Sunday, September 17, 2006

Crafting sanity in the 17th century


When I was younger I used to read a lot about notable Danish princesses and noble women. One who's story I was especially taken with was Leonora Christine. She was the daughter of the Danish king Christian IV. You can read more about her story in this Wikipedia article.

She lead a very interesting life: although not a princess, she lived at the court, married a very important man, at some point she was pretty much the first lady of the kingdom. But partly because of her husband's dealings and partly because of her bad relationship with her sister-in-law (the Queen) she ended up spending almost 22 years in prison in Blåtårn (The Blue Tower).

And that is the part of her story that always entrigued me the most. She was pretty much in solitary confinement, although she did have a string of maids to keep her company over the years - she was the former king's daughter after all, plus the maids were probably told to spy on her...

What makes her so special is how she occupied herself. At the beginning of her emprisonment she was allowed only the very basic, and she had no books, quill/ink or handwork. But she managed to keep herself busy despite being denied any tools. She were not even allowed to have a knife, the warden would cut her food for her!

When she was told that her husband had died (and she had no idea of knowing if this was true or not), she was distraught and in her memoir Jammersminde [the link takes you to a Danish version] (A Memoir of Woe) she tells how her cross was so much harder to bear because she didn't have anything to while away the time.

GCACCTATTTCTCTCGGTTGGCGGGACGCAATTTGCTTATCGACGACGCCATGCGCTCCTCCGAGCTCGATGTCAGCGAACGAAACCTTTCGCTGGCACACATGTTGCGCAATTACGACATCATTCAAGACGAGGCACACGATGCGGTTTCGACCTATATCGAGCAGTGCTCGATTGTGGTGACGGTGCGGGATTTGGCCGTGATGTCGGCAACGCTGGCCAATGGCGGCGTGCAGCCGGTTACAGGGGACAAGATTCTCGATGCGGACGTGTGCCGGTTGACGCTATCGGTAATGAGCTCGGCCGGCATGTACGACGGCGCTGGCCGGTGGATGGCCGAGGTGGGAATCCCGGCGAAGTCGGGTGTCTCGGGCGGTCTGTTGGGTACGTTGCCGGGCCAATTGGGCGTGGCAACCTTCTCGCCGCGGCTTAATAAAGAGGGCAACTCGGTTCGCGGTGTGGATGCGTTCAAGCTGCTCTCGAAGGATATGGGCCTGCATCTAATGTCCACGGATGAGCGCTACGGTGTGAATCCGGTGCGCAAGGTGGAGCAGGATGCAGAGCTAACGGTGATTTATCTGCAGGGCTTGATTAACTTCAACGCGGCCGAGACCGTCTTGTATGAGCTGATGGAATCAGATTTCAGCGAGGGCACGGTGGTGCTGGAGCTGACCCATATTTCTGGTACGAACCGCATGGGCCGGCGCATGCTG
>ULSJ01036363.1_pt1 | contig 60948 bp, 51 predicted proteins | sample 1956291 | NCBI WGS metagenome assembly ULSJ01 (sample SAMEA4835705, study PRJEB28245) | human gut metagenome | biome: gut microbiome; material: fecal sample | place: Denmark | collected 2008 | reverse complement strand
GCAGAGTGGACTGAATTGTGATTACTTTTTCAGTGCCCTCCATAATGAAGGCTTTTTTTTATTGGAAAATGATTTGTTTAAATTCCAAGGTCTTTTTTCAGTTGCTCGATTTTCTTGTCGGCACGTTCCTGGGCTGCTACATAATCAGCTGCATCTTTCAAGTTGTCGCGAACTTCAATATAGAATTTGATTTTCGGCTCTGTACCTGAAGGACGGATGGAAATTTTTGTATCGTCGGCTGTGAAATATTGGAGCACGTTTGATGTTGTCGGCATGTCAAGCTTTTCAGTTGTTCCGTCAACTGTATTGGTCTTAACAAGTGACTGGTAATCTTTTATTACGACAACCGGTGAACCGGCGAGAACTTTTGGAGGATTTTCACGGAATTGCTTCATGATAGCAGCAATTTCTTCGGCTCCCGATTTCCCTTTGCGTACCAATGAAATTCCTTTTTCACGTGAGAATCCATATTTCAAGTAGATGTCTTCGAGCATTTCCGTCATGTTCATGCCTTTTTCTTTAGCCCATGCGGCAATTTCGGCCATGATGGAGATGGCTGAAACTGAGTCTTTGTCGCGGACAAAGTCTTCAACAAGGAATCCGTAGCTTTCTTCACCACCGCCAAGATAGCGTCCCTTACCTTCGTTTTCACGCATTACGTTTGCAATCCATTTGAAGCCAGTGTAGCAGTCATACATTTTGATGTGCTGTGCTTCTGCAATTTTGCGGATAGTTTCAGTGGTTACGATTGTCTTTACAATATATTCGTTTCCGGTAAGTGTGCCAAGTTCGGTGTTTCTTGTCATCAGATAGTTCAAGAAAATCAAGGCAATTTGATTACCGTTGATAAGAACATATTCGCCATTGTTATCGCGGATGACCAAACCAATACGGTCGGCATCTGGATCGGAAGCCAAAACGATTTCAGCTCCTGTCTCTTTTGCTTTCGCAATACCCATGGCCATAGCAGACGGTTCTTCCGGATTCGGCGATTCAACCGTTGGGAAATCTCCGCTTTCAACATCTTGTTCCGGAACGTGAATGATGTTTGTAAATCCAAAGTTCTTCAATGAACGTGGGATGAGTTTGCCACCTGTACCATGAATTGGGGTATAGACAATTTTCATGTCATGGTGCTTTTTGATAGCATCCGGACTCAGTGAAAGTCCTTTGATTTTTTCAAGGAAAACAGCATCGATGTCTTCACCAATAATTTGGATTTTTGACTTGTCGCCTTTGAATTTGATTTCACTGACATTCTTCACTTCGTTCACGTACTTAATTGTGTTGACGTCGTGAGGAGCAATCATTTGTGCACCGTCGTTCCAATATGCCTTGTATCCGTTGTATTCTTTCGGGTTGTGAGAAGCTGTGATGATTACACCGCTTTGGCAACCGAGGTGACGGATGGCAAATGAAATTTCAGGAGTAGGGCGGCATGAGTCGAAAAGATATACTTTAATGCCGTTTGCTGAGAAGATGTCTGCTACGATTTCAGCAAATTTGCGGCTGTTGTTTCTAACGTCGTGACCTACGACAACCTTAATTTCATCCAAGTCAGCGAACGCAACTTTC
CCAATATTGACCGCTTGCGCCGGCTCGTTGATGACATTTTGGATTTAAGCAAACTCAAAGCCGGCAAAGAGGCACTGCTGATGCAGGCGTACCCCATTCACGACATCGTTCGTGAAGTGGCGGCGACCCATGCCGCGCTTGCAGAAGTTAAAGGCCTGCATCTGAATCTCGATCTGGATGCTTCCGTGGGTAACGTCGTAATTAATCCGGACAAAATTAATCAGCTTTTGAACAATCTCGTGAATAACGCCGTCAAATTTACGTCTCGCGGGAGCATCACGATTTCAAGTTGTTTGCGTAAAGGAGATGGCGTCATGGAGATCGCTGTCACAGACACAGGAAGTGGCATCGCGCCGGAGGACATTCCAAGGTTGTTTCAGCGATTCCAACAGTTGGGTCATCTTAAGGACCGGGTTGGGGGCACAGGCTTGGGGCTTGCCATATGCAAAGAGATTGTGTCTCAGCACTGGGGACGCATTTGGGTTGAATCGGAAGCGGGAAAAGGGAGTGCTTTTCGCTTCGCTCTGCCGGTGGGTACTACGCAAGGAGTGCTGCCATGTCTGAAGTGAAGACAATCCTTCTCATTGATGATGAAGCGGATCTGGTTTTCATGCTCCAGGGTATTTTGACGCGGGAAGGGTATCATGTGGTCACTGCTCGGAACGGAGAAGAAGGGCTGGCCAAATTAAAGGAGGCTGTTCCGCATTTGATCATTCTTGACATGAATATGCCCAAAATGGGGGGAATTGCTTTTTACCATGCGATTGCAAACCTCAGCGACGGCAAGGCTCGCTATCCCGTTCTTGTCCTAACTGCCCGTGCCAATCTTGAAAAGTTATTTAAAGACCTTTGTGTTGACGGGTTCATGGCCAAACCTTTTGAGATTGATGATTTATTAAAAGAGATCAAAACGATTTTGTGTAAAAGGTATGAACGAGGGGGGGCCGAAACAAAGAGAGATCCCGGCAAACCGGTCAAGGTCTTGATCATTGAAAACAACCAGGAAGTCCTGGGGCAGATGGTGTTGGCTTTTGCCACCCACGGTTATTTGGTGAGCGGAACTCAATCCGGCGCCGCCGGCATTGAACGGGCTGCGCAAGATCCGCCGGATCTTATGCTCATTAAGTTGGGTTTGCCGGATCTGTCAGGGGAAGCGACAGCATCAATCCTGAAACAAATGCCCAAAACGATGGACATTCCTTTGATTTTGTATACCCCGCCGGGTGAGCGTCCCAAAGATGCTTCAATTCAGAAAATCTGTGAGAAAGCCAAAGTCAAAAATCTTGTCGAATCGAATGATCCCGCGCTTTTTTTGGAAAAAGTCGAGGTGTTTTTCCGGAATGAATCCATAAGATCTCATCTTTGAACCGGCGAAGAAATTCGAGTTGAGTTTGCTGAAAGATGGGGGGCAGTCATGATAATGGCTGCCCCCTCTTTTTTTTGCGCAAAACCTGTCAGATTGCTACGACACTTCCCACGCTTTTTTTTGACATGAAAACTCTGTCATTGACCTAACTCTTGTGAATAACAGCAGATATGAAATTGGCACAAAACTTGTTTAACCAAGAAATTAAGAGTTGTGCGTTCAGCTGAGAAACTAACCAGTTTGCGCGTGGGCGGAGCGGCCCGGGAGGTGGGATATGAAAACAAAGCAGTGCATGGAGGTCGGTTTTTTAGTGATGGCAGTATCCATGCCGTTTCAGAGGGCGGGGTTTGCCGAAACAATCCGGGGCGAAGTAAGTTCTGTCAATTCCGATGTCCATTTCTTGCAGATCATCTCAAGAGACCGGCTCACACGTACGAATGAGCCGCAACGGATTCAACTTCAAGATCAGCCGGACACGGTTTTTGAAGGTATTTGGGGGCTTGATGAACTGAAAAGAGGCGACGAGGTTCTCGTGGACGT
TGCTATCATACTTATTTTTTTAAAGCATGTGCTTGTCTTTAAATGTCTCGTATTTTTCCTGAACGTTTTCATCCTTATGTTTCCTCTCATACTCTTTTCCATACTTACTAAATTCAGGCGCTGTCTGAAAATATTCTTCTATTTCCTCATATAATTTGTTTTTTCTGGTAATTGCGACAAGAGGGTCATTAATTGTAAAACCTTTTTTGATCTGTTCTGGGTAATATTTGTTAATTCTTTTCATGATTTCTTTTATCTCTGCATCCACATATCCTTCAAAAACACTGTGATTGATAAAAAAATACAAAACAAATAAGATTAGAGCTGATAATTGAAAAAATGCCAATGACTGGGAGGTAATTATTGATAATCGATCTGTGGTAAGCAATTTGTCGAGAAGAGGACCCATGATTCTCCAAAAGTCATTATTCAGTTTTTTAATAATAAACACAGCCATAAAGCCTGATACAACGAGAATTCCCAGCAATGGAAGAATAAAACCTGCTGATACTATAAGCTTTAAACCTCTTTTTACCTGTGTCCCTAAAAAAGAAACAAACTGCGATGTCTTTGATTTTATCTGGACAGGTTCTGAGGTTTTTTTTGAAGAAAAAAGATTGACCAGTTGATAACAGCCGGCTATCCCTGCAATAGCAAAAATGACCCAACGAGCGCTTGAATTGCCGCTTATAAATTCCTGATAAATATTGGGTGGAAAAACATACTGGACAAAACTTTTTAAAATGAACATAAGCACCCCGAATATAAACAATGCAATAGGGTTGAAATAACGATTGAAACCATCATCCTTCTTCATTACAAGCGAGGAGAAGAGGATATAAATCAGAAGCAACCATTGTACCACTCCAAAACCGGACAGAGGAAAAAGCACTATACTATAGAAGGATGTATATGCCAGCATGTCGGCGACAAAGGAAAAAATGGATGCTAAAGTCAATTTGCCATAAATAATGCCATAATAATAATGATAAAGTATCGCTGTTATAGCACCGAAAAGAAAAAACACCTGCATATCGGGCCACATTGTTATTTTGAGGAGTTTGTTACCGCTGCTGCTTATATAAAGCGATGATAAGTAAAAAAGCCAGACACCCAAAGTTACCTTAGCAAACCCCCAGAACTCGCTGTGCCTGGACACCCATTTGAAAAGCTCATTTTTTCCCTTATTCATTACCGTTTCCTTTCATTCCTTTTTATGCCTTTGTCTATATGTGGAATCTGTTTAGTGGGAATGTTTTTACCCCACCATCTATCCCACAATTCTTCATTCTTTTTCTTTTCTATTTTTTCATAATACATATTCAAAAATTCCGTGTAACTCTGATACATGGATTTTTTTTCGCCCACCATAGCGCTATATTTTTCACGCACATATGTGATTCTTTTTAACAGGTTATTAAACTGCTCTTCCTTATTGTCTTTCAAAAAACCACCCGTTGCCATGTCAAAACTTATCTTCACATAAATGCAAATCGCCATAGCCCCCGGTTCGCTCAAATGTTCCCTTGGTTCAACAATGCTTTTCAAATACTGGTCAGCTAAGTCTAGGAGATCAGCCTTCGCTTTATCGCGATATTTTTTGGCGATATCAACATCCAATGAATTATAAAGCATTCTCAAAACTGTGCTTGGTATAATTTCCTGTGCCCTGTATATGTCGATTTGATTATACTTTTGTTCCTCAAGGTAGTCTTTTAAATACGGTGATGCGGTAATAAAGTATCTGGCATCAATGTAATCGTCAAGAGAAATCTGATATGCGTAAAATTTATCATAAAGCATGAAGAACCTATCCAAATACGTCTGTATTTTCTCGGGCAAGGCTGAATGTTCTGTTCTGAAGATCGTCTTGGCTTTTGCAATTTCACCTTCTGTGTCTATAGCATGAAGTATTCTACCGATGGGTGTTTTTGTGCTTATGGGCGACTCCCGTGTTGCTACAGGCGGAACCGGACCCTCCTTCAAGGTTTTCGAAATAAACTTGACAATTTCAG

But then she thought to unravel some silk ribbon from her night gown and used that to embroider some small flowers on a piece of cloth (she actually had a needle; one she had hidden in her dress I think). When she ran out of the silk, she tore out threads from her sheets and used that.

When the maid asked her what she was going to do once the threads were all used, Leonora replied that she would find something to use, even if she'd have to wait for birds to bring it to her!

The maid asked her if she could use a broken spoon, and she could, with a shard of broken glass she fashioned a stick with ridges in that she used to make ribbon. Out of the lid of a tin pitcher she made a an inkwell.

To entertain herself and the maid she also made dice from some nuts and a piece of chalk. The chalk she also used to draw on her table and write poetry and psalms.

I was fascinated by her story (heck, I still am!) - I read all the books about her that I could get my hands on. And I think that - apart from the obvious story of harship and overcoming hardship - a lot of that fascination was with how she was able to create something from nothing. Or almost nothing. I don't think everyone could have done this, had they been in her situation.

She saw the possibilities of discarded and broken things and used them to keep herself busy and entertained. And I think that also shows defiance against her captors and her situation. That she was determined to give in to the hopelessness of the situation and let her spirit be broken.

She created things, she kept her hands busy. She was able to control a little part of her day and likely be less bored because of it. She crafted her sanity, I guess you could say. What an inspiration.

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